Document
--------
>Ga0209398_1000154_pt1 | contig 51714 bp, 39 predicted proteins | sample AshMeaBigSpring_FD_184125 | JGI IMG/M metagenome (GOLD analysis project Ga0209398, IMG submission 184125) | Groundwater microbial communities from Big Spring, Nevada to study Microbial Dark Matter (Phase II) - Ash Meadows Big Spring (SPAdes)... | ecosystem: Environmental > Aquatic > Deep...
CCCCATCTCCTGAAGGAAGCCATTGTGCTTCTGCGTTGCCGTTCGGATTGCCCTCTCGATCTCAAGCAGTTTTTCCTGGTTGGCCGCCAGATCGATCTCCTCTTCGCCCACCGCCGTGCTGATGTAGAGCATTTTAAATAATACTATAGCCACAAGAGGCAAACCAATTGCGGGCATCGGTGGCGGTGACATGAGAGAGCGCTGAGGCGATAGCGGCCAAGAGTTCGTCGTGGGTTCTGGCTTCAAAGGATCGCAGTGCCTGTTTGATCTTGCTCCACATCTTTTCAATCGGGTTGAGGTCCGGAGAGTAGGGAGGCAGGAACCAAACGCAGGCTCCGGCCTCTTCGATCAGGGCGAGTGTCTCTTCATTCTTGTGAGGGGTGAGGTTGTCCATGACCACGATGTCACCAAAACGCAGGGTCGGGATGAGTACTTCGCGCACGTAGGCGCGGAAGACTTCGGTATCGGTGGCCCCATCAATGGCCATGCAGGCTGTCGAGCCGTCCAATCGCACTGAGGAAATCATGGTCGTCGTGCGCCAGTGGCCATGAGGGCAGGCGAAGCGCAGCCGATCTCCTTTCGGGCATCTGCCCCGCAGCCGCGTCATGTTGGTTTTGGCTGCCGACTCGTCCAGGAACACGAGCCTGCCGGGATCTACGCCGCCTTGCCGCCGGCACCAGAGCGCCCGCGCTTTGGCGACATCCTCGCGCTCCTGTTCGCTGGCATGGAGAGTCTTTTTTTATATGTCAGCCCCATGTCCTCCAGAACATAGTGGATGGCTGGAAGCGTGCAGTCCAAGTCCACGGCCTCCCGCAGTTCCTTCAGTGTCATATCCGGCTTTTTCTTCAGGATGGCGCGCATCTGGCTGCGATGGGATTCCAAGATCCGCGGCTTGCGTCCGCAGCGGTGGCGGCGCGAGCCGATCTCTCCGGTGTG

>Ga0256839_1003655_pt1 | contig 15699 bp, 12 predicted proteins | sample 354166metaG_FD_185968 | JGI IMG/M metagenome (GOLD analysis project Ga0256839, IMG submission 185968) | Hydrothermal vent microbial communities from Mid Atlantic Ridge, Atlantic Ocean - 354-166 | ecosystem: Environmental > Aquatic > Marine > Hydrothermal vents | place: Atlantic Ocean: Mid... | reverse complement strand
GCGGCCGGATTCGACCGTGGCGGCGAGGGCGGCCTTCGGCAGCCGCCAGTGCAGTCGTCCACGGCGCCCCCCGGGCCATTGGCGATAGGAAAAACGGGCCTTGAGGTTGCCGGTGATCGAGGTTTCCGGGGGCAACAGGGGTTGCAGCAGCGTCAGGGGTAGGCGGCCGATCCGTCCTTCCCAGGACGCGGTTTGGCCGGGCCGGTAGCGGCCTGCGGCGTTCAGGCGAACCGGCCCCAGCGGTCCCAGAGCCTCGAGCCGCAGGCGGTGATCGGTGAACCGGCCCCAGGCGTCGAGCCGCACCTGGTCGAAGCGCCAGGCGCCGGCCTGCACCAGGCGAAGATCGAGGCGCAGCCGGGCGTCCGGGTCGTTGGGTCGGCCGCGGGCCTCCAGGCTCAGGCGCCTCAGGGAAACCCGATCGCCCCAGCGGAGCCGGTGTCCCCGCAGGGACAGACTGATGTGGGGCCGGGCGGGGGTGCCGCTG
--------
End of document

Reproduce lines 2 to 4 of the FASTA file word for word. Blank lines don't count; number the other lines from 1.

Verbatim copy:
CCCCATCTCCTGAAGGAAGCCATTGTGCTTCTGCGTTGCCGTTCGGATTGCCCTCTCGATCTCAAGCAGTTTTTCCTGGTTGGCCGCCAGATCGATCTCCTCTTCGCCCACCGCCGTGCTGATGTAGAGCATTTTAAATAATACTATAGCCACAAGAGGCAAACCAATTGCGGGCATCGGTGGCGGTGACATGAGAGAGCGCTGAGGCGATAGCGGCCAAGAGTTCGTCGTGGGTTCTGGCTTCAAAGGATCGCAGTGCCTGTTTGATCTTGCTCCACATCTTTTCAATCGGGTTGAGGTCCGGAGAGTAGGGAGGCAGGAACCAAACGCAGGCTCCGGCCTCTTCGATCAGGGCGAGTGTCTCTTCATTCTTGTGAGGGGTGAGGTTGTCCATGACCACGATGTCACCAAAACGCAGGGTCGGGATGAGTACTTCGCGCACGTAGGCGCGGAAGACTTCGGTATCGGTGGCCCCATCAATGGCCATGCAGGCTGTCGAGCCGTCCAATCGCACTGAGGAAATCATGGTCGTCGTGCGCCAGTGGCCATGAGGGCAGGCGAAGCGCAGCCGATCTCCTTTCGGGCATCTGCCCCGCAGCCGCGTCATGTTGGTTTTGGCTGCCGACTCGTCCAGGAACACGAGCCTGCCGGGATCTACGCCGCCTTGCCGCCGGCACCAGAGCGCCCGCGCTTTGGCGACATCCTCGCGCTCCTGTTCGCTGGCATGGAGAGTCTTTTTTTATATGTCAGCCCCATGTCCTCCAGAACATAGTGGATGGCTGGAAGCGTGCAGTCCAAGTCCACGGCCTCCCGCAGTTCCTTCAGTGTCATATCCGGCTTTTTCTTCAGGATGGCGCGCATCTGGCTGCGATGGGATTCCAAGATCCGCGGCTTGCGTCCGCAGCGGTGGCGGCGCGAGCCGATCTCTCCGGTGTG

>Ga0256839_1003655_pt1 | contig 15699 bp, 12 predicted proteins | sample 354166metaG_FD_185968 | JGI IMG/M metagenome (GOLD analysis project Ga0256839, IMG submission 185968) | Hydrothermal vent microbial communities from Mid Atlantic Ridge, Atlantic Ocean - 354-166 | ecosystem: Environmental > Aquatic > Marine > Hydrothermal vents | place: Atlantic Ocean: Mid... | reverse complement strand
GCGGCCGGATTCGACCGTGGCGGCGAGGGCGGCCTTCGGCAGCCGCCAGTGCAGTCGTCCACGGCGCCCCCCGGGCCATTGGCGATAGGAAAAACGGGCCTTGAGGTTGCCGGTGATCGAGGTTTCCGGGGGCAACAGGGGTTGCAGCAGCGTCAGGGGTAGGCGGCCGATCCGTCCTTCCCAGGACGCGGTTTGGCCGGGCCGGTAGCGGCCTGCGGCGTTCAGGCGAACCGGCCCCAGCGGTCCCAGAGCCTCGAGCCGCAGGCGGTGATCGGTGAACCGGCCCCAGGCGTCGAGCCGCACCTGGTCGAAGCGCCAGGCGCCGGCCTGCACCAGGCGAAGATCGAGGCGCAGCCGGGCGTCCGGGTCGTTGGGTCGGCCGCGGGCCTCCAGGCTCAGGCGCCTCAGGGAAACCCGATCGCCCCAGCGGAGCCGGTGTCCCCGCAGGGACAGACTGATGTGGGGCCGGGCGGGGGTGCCGCTG